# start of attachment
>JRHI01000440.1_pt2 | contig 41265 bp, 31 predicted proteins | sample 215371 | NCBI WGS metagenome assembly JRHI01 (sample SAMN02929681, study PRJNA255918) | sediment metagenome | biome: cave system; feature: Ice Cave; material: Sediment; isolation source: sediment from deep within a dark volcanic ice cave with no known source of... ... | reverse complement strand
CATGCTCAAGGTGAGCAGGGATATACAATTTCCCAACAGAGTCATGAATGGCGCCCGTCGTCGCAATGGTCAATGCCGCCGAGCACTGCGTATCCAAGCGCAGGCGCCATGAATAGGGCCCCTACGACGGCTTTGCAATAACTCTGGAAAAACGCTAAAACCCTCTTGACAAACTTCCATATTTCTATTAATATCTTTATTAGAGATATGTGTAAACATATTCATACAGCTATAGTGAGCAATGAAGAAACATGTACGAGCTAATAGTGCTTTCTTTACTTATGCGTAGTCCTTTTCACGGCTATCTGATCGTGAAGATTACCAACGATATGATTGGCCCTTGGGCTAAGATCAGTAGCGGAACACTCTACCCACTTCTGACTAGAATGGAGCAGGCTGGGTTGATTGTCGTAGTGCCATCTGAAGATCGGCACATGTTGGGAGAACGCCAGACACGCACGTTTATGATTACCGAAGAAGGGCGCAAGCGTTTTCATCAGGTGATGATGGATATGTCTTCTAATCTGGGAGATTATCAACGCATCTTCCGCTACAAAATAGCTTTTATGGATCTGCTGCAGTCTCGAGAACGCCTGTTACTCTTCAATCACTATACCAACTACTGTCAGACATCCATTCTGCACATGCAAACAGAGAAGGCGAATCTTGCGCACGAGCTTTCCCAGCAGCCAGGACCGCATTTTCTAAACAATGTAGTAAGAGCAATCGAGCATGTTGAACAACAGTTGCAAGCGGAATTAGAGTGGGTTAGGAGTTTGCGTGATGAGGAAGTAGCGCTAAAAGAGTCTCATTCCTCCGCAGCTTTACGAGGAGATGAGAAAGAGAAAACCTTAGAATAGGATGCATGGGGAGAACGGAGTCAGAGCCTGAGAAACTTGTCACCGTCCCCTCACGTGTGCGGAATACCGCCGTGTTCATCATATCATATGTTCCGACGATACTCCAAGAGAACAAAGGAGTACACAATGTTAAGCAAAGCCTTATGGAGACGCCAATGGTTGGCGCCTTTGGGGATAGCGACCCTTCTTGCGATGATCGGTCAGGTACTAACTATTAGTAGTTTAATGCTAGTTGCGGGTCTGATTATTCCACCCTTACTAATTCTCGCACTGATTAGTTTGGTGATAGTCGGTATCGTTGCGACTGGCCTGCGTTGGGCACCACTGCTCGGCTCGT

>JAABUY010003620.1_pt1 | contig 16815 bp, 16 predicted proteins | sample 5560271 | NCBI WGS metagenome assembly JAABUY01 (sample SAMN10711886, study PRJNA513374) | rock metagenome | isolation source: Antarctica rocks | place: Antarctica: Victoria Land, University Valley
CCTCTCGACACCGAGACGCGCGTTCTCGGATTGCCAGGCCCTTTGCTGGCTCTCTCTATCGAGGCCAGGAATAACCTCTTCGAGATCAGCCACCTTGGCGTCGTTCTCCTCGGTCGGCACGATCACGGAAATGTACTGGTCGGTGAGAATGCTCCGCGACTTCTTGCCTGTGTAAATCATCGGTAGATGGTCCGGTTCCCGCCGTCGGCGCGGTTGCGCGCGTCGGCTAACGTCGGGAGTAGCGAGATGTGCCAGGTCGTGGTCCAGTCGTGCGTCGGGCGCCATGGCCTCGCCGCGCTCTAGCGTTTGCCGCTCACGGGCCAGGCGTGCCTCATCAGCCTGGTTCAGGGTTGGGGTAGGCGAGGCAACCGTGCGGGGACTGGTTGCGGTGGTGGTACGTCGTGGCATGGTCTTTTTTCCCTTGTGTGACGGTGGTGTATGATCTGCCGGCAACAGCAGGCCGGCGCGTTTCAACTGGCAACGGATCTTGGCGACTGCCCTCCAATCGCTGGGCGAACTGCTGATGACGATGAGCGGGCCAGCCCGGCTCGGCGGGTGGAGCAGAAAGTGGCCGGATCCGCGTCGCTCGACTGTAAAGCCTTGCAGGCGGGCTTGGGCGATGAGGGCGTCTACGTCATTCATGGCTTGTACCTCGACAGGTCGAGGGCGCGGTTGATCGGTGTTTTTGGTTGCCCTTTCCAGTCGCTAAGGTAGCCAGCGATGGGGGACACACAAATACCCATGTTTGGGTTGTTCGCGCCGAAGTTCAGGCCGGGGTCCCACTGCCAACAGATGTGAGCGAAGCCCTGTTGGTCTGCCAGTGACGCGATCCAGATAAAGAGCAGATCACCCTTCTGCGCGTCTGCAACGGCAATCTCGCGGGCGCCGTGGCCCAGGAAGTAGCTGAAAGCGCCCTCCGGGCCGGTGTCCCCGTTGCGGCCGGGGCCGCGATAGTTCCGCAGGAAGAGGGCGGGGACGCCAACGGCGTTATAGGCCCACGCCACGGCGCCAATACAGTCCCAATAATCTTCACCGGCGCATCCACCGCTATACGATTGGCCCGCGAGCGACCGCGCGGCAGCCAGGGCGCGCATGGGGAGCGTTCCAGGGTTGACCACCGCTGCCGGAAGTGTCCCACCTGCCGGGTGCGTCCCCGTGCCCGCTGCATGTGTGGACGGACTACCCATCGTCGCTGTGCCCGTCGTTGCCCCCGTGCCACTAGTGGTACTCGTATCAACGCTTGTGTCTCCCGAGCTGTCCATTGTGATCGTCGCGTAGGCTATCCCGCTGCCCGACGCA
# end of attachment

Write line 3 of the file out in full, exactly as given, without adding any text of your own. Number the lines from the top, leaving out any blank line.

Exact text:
>JAABUY010003620.1_pt1 | contig 16815 bp, 16 predicted proteins | sample 5560271 | NCBI WGS metagenome assembly JAABUY01 (sample SAMN10711886, study PRJNA513374) | rock metagenome | isolation source: Antarctica rocks | place: Antarctica: Victoria Land, University Valley